The contrast with the Republican Party couldn’t be sharper.

Since Donald Trump’s hostile takeover of the party in 2016, the GOP has adopted an ethos of merciless bellicosity. Fighting is what counts and what gets rewarded. Sacrificing for the sake of principle is denigrated and dismissed. To resign is to give up power voluntarily. It’s therefore a choice reserved only for suckers and chumps.

Add in the cult of personality that has accompanied this shift in moral orientation and we’re left with a party overwhelmingly predisposed to forgive transgressions of the most charismatic and politically potent members of the team.


There was a time when I said I listened to NPR news because it made me feel at least a little bit smarter, whereas most network and radio news was stultifying.

Well, I haven’t been listening to much news, but I went back to NPR today, only to be teased for a story on the increasing hospitalization rates for "pregnant people" with Covid.

It’s weird when no broadcast news is helpful. I’ve heard that BBC World News remains excellent, but they spend so much time on in-depth stories from halfway around the world — stories that (this probably means I’m a bad person) just are not all that keenly interesting to me.


Sex-Toy Makers Lovehoney, WOW Tech Merge in $1.2 Billion Deal as Lockdowns Spur Demand
Germany’s WOW Tech Group and U.K.-based Lovehoney said they have agreed to merge in a deal that values the combined company at around $1.2 billion, as the pandemic helps fuel global demand for sex toys.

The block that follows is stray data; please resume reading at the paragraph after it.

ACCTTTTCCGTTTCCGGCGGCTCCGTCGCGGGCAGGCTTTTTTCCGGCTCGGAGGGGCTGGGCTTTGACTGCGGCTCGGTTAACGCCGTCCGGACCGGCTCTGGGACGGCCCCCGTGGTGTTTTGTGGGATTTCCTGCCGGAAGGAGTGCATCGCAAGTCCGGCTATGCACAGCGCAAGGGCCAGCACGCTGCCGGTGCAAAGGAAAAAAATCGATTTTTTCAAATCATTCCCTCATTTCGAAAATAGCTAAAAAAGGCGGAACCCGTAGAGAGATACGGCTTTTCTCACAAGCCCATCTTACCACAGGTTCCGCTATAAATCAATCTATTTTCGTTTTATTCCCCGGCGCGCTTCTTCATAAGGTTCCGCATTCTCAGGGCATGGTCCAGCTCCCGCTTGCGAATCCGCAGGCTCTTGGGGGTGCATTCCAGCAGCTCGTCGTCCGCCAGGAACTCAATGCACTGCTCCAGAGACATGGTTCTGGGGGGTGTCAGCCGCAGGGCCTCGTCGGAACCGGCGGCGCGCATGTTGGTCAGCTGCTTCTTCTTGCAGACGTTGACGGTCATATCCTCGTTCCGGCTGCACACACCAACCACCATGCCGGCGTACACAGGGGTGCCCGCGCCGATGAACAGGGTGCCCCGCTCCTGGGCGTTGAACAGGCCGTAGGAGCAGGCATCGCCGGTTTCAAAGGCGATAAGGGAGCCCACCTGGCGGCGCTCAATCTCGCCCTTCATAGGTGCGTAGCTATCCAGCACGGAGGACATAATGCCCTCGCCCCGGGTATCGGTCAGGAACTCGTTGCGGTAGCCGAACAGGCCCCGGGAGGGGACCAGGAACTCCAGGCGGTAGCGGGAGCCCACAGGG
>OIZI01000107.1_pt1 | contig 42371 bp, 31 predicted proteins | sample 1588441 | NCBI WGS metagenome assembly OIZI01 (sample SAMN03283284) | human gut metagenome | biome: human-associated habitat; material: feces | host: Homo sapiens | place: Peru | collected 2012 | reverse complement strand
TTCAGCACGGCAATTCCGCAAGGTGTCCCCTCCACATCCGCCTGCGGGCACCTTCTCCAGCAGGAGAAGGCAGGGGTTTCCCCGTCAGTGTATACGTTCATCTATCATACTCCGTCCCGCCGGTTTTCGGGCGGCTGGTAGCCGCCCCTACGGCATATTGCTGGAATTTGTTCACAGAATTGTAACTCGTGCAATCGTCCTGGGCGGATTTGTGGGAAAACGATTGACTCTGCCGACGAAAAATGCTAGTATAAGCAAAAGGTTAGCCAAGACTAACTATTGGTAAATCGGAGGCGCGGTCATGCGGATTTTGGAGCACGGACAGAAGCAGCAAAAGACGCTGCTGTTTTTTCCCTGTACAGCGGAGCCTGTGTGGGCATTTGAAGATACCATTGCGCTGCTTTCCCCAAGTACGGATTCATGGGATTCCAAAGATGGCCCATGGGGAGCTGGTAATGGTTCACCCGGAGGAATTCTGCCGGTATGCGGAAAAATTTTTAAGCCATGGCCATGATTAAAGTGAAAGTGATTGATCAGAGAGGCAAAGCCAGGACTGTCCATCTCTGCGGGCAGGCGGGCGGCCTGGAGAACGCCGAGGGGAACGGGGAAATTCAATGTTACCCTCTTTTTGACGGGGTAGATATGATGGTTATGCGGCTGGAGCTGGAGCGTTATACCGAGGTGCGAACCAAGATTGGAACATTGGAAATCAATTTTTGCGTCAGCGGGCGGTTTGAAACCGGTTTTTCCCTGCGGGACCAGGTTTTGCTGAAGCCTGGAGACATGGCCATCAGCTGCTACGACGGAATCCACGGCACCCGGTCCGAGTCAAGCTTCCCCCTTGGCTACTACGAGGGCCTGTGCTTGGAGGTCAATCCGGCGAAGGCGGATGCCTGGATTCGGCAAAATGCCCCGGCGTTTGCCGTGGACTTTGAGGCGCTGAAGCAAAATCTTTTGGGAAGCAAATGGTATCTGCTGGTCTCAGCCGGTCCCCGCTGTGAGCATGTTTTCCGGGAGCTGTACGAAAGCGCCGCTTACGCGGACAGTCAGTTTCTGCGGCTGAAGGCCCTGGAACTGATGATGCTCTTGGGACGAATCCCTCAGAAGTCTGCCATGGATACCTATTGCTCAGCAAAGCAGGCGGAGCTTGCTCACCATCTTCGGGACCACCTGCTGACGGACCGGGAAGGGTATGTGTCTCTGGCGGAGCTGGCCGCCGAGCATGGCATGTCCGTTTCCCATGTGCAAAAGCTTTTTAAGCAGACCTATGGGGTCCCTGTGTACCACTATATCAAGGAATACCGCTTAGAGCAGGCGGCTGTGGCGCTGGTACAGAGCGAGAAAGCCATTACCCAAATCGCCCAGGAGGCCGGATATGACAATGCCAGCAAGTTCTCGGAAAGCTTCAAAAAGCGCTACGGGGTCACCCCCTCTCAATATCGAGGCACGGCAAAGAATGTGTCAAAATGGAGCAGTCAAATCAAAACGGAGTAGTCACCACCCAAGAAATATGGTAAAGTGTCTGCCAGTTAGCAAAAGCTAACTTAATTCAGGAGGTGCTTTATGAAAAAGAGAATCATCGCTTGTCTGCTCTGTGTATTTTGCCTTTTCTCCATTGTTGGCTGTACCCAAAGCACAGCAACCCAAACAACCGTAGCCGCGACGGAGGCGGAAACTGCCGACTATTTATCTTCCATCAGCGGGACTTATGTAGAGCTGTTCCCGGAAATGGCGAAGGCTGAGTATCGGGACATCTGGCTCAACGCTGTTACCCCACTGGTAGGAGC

I guess if you’re the Wall Street Journal, you report all kinds of business news. (August 12 digital edition). It makes one excited at the news possibilities should prostitution be legalized.


Here is the evidence that trans women are really women, and that trans men are really men: They say they are. This has been confirmed in study after study. So stop opposing Science, bigots.

J Budziszewski


I have had it with Rand Paul.


You can read most of my more impromptu stuff at here. It should work in your RSS aggregator, like Feedly, should you want to make a habit of it.

Adiaphora 7/10/21

The protection of uninhibited speech rights on private internet forums is now one of only three proactive policy priorities of the Republican party. (The other two are limiting the speech rights of woke teachers and addressing imaginary voter fraud.) The GOP’s newfound passion is driven both top-down by the cult leader who is sad he has lost his toys and bottom-up through demands from MAGA voters.

If you find yourself in any digital space where supporters of the twice-impeached former President Donald Trump gather, you will notice that internet forum moderation is now among their prime concerns.

These great patriots are being CENSORED. And they let you know it on the many platforms where they are mysteriously still allowed to post.